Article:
Director: Greg Harrison
Screenwriters: Greg Harrison

Institute History

  • 2000 Sundance Film Festival


Most of the major media paint a rave simply as an all-night party, with crowds of drugged-out twenty-somethings dancing till dawn. But for those who’ve never been to one, filmmaker Greg Harrison’s depiction is a much more interesting and entertaining encounter with the spectacle and what makes it happen than you might imagine.
Filled with the assurance and detail that clearly comes from an intimate knowledge of these events, Groove is a finely tuned and realistically constructed film that takes apart an evening from A to Z without uncalled-for contrivances or melodramatics. As the e-mail blips out, announcing to a disparate and loosely connected community the night’s plans, the organizers gather an informal but coordinated team and set out to the evening’s destination. Confidently, they set in motion every spect of what’s necessary to turn a deserted warehouse into an underground rave scene. Meanwhile, David Turner, a somewhat geeky and struggling writer, is invited by his hip artist brother, Colin, to join him as he prepares a big surprise for his raver-sprite girlfriend, Harmony. Swept into the revelry, David embarks on a night that changes his life.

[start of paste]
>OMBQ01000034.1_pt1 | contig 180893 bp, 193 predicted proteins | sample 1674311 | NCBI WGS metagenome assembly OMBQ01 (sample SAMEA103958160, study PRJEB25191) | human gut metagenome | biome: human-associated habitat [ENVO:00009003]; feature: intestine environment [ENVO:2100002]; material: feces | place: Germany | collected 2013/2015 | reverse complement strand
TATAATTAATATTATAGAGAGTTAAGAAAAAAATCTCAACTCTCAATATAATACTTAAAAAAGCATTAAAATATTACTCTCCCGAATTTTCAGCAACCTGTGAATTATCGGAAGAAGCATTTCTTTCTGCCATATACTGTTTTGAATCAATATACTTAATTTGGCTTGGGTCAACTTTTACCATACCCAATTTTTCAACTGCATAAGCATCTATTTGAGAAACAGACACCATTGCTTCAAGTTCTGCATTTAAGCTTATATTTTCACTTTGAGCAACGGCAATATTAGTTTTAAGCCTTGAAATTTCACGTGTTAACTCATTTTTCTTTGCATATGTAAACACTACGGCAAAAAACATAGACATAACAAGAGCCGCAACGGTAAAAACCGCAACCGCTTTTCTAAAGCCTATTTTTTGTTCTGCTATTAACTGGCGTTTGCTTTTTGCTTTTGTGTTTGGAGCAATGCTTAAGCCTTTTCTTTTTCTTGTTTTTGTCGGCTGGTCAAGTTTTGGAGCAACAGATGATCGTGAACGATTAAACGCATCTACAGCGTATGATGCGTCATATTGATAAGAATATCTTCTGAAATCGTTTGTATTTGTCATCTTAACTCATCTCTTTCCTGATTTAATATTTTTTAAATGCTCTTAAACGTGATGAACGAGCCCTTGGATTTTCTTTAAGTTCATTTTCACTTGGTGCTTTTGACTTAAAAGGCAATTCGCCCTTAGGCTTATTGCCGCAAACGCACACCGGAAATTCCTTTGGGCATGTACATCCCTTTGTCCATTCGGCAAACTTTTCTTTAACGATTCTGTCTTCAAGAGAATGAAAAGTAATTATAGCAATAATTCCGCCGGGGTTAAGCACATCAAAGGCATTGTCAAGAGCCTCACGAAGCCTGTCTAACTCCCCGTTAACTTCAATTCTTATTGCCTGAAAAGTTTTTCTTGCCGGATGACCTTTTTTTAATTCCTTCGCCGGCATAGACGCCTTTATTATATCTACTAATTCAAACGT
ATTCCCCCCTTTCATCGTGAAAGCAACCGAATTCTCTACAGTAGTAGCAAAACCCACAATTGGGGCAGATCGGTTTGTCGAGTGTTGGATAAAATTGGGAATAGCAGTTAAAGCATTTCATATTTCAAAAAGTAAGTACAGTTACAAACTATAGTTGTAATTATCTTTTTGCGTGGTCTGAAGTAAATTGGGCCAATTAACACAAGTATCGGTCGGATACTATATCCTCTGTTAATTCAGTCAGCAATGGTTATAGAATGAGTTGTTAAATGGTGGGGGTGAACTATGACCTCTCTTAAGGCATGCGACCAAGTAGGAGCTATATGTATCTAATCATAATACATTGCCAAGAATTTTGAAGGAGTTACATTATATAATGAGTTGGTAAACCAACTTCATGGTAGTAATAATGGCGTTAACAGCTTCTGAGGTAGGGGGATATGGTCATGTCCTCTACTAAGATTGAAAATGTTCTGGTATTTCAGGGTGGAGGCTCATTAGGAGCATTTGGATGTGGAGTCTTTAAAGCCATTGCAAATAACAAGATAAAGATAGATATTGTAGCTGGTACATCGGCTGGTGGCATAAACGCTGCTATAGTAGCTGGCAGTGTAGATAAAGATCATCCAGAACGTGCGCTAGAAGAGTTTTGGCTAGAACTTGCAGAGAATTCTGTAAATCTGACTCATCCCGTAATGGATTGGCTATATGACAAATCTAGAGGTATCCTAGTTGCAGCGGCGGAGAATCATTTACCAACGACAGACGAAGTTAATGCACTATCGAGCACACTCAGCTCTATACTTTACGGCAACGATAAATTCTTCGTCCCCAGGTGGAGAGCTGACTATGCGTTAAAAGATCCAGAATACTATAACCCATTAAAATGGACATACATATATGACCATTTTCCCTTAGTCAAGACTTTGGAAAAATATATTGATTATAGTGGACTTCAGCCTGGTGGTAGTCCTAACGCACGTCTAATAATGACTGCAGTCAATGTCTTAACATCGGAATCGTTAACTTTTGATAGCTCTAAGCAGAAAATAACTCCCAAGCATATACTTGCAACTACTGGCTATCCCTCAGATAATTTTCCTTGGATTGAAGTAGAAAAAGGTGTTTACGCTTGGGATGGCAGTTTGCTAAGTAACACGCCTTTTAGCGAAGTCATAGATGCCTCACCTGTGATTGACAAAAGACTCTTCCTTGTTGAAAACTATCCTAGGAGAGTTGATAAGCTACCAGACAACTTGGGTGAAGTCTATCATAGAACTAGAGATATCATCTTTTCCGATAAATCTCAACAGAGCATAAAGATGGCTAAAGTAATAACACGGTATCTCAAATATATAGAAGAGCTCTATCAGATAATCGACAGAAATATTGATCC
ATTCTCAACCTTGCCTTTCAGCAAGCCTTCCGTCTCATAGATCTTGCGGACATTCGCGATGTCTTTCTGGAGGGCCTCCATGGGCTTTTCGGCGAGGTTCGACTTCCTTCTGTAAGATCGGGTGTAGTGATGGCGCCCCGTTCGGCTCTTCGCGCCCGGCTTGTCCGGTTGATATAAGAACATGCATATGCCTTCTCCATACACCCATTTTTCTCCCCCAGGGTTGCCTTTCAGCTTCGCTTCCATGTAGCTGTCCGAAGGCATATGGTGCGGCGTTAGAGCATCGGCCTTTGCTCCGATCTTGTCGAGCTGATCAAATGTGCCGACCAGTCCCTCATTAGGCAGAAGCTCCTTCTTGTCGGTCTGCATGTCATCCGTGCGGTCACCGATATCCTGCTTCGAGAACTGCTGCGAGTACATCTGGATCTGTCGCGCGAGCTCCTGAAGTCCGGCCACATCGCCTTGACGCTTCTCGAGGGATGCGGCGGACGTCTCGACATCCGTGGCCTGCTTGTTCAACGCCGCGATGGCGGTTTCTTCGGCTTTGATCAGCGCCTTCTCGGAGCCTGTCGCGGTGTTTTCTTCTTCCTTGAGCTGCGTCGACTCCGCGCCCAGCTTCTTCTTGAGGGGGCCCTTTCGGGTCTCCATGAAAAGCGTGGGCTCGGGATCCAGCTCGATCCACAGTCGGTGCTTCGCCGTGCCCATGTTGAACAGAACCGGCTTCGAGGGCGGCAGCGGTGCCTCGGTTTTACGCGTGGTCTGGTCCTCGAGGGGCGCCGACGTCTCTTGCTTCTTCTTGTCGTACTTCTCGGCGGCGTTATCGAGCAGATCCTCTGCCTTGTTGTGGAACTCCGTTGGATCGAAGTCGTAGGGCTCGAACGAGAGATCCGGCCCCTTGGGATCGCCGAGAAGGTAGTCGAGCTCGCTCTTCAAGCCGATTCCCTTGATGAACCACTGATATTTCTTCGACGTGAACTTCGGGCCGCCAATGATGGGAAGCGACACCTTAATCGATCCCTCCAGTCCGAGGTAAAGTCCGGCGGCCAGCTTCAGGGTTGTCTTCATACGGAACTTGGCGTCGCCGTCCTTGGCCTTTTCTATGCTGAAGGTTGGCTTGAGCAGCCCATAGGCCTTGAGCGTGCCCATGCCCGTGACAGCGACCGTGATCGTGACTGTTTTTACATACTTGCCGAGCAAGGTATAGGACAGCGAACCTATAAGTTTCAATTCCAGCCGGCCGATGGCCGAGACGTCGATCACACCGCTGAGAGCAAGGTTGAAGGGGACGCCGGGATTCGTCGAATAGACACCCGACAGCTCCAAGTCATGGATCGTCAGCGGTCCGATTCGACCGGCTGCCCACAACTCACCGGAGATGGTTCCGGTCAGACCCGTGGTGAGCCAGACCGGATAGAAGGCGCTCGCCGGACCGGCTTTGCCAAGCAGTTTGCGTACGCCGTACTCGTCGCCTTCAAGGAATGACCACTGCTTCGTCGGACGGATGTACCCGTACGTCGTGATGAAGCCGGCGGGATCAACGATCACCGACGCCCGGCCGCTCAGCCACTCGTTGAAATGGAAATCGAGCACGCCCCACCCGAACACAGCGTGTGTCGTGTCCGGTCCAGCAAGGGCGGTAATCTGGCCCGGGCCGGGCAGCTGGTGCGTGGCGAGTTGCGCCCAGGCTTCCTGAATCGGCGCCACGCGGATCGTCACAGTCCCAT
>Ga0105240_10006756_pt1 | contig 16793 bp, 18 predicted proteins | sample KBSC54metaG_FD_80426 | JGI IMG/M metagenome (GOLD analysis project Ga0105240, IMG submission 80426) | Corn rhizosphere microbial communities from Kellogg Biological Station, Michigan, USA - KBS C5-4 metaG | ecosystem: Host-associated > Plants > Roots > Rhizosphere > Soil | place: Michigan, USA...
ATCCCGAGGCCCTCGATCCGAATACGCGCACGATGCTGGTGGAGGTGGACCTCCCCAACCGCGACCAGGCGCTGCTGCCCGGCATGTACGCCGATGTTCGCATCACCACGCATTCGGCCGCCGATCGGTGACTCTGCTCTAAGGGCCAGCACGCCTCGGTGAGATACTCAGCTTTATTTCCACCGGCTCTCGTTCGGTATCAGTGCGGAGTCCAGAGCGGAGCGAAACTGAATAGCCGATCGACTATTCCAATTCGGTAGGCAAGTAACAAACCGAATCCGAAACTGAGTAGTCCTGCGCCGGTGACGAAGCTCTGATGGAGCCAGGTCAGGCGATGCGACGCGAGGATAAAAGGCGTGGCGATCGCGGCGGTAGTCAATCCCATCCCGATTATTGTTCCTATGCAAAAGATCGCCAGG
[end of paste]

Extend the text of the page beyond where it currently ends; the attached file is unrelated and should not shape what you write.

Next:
With a taken-for-granted attitude to sex, drugs, and police harassment and a sophisticated, exhilarating musical milieu, Groove is a low-budget Nashville of youthful subculture. Brimming with authenticity, spirit, and an intelligent approach to relationships and community, it offers a very non-generic look at the lives of a generation that has rarely been this honestly profiled.

Screening Details

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